That said, a study of the Scriptures will find that the Greek words rantizō “to sprinkle” and eccheō, “to pour,” can be found in the New Testament but they are never used to describe baptism.


The Subjects

Everyone (those who practice infant baptism- “paedobaptism,”and those who practice believer’s baptism- “credobaptism”) agrees that those who have never been baptized, upon their coming to saving faith in Christ, should be baptized upon their confession of faith. There difference in opinion arises, however, when it comes to the treatment of the children of believing parents. Paedobaptists believe that the children ought to be baptized while credobaptists do not.

One of the main issues that divides us is that paedobaptists transfer the promises given to Abraham and his seed in the Abrahamic Covenant to believers and their seed in the New Covenant. They do this because they believe that the Abrahamic Covenant and the New Covenant are two expressions of the same Covenant of Grace. Presbyterian theologian Louis Berkhof explains of the Abrahamic Covenant: “This covenant is still in force and is essentially identical with the ‘new covenant’ of the present dispensation” (Systematic Theology,633).

Their argument seems to carry weight when we read texts like:

·      “Know then that it is those of faith who are the sons of Abraham. And the Scripture foreseeing that God would justify the Gentiles by faith, preached the gospel beforehand to Abraham, saying, ‘In you shall all the nations be blessed.’ So then, those who are of faith are blessed along with Abraham, the man of faith.” (Gal. 3:7-9).

·      “If you are Christ’s, then you are Abraham’s offspring, heirs according to promise” (Gal. 3:29).

·      “For the promise to Abraham and his offspring that he would be heir of the world did not come through the law but through the righteousness of faith. For if it is the adherents of the law who are to be the heirs, faith is null and promise is void. For the law brings wrath, but where there is no law there is no transgression. That is why it depends on faith, in order that the promise may rest on grace and be guaranteed to all his offspring-not only to the adherent of the law but also to the one who shares the faith of Abraham who is the father of us all” (Romans 4:13-16).  

If we are Abraham’s children, should we not all receive the sign of being a child of Abraham- in the OT it was the circumcision of infant males, in the NT, the paedobaptist argues, it should be the baptism of all infants.

Before we get to discussing how Baptists understand our relationship as “the seed of Abraham,” let’s point to a couple of issues the paedobaptist argument brings up:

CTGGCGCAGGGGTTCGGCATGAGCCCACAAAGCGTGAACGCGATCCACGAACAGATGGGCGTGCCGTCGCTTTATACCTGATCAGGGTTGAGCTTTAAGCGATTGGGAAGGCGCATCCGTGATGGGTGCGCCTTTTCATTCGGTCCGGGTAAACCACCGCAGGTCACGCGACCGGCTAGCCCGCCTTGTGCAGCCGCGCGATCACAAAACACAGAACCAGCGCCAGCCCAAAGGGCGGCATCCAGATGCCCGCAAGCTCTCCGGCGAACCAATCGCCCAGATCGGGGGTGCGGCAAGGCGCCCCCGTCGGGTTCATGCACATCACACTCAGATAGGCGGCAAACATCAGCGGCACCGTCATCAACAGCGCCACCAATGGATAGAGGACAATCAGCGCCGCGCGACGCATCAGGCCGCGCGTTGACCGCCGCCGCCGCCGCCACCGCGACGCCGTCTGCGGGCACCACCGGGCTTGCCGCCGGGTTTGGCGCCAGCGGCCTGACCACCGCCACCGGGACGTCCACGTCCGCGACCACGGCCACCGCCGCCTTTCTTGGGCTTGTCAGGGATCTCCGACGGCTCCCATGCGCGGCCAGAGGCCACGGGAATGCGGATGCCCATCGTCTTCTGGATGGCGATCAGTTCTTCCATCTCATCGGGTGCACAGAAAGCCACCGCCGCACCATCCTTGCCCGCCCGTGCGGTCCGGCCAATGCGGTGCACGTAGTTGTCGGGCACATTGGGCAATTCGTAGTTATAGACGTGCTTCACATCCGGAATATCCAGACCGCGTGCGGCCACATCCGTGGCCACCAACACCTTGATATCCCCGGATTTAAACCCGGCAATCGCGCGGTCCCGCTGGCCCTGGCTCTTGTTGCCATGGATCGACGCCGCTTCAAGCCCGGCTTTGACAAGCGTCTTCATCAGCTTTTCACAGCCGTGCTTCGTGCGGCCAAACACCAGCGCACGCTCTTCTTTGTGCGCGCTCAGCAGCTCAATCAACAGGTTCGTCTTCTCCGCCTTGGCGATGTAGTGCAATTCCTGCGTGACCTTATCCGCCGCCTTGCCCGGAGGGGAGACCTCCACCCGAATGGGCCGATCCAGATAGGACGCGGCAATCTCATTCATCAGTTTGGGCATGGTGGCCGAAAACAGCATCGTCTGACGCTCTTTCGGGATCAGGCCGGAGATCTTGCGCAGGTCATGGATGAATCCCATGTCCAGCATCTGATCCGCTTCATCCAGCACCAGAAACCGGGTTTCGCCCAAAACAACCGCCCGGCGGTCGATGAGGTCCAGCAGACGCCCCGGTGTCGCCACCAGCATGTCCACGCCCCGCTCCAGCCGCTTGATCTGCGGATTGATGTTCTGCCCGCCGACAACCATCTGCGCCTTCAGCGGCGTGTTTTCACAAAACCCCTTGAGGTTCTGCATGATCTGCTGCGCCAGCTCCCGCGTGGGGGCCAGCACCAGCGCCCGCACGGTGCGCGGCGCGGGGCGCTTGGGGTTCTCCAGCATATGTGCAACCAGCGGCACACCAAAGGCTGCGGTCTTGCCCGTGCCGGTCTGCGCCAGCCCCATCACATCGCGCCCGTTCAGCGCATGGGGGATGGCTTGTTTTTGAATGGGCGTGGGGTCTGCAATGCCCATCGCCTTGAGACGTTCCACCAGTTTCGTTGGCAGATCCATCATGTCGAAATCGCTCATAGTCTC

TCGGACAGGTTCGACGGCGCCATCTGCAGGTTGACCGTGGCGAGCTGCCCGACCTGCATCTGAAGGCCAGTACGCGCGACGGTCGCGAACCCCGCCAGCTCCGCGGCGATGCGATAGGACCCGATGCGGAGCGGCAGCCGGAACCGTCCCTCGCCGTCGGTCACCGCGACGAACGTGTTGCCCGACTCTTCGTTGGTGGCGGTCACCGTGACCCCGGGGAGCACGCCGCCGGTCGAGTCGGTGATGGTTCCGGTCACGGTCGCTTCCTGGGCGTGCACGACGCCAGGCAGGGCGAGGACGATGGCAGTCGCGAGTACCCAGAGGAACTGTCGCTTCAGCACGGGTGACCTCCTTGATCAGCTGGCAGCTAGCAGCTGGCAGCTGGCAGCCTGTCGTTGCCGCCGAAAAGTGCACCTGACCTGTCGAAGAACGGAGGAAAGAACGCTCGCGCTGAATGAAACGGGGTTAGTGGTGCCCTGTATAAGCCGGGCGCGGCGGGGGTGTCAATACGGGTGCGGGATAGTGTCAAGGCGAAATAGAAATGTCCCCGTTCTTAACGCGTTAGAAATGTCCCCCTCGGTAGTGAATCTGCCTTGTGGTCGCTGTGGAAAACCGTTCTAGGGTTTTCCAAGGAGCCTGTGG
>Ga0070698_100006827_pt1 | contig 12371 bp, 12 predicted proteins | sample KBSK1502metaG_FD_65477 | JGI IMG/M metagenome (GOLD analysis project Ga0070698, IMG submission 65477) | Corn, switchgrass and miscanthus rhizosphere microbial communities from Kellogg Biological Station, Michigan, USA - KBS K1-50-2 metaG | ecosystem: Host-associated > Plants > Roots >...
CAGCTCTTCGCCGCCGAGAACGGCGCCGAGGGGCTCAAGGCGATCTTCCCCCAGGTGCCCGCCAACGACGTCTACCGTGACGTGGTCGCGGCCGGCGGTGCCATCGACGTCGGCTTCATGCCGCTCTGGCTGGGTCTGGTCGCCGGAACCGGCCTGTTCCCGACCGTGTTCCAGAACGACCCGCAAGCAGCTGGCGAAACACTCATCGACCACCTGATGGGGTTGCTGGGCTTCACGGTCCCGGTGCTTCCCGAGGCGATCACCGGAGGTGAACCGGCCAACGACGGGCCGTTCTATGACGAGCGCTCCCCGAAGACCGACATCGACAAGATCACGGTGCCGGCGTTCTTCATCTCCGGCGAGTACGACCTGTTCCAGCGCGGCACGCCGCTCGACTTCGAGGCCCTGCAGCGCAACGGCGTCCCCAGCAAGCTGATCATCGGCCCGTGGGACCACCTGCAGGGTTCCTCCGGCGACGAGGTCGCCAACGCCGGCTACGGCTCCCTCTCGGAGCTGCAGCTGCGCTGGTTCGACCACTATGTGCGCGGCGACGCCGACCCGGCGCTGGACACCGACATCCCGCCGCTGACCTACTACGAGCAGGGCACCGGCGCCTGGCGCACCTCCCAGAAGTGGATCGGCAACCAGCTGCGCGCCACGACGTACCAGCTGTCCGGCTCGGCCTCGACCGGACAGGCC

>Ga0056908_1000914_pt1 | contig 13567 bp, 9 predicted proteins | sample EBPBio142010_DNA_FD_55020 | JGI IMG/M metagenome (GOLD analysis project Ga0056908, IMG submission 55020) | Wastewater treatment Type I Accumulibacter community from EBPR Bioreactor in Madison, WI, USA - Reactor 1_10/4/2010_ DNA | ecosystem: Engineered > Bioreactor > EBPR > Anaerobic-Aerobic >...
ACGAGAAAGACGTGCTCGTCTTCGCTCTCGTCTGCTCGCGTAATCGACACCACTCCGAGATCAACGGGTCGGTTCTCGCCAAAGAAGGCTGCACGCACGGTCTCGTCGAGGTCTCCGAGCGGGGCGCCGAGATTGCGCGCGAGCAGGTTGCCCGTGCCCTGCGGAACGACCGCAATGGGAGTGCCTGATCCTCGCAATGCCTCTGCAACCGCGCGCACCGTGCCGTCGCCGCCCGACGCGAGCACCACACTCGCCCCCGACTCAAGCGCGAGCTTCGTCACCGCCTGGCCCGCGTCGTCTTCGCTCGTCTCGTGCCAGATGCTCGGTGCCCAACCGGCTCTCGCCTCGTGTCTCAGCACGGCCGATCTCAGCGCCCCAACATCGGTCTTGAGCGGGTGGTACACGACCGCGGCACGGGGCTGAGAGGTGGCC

·      Why don’t we continue to practice circumcision?

·      Why don’t we only baptize males?

·      Those who were circumcised in Genesis 17 included not only Abraham’s sons, but “all the men of his house, those born in the house and those bought with money from a foreigner” (vs. 27). This begs the question, why don’t we baptize the housekeepers of believers?

·      And how about the land promises that were a part of the Abrahamic covenant? Should we not claim Canaan as the rightful territory of all believers?

·      The Abrahamic covenant had stipulations: “Any uncircumcised male who is not circumcised in the flesh of his foreskin shall be cut off from his people; he has broken my covenant” (vs. 14). Does this imply baptismal regeneration or that baptism is required to be saved?


With that said, in what way can it be said that we ARE Abraham’s children?

First, we believe that the Abrahamic promises were fulfilled in Christ: “Now the promises were made to Abraham and to his offspring. It does not say, ‘And to offsprings,’ referring to many, but referring to one, ‘And to your offspring,’ who is Christ” (Gal. 3:16).

Members of the New Covenant, are then Christ’s elect offspring: “when his soul makes an offering for guilt, he shall see his offspring” (Isaiah53:10); “Christ redeemed us from the curse of the law by becoming a curse for us- for it is written, ‘Cursed is everyone who is hanged on a tree’- so that in Christ the blessing of Abraham might come to the Gentiles, so that we might receive the promised Spirit through faith” (Gal. 3:14); “In Christ you are all sons of God, through faith. For as many of you as were baptized into Christ have put on Christ. There is neither Jew nor Greek, there is neither slave nor free, there is no male and female, for you are all one in Christ Jesus. And if you are Christ’s, then you are Abraham’s offspring, heirs according to promise” (Gal. 3:26-29).

So, we argue that the seed promises to Abraham are fulfilled in Christ and through Christ to the elect offspring who are in union with Him by faith. It is in this way that “Abraham is the father of us all.” It is through faith in Christ that we are united to Abraham- not by birth. Notice what drives the argument of Romans 4:9-16: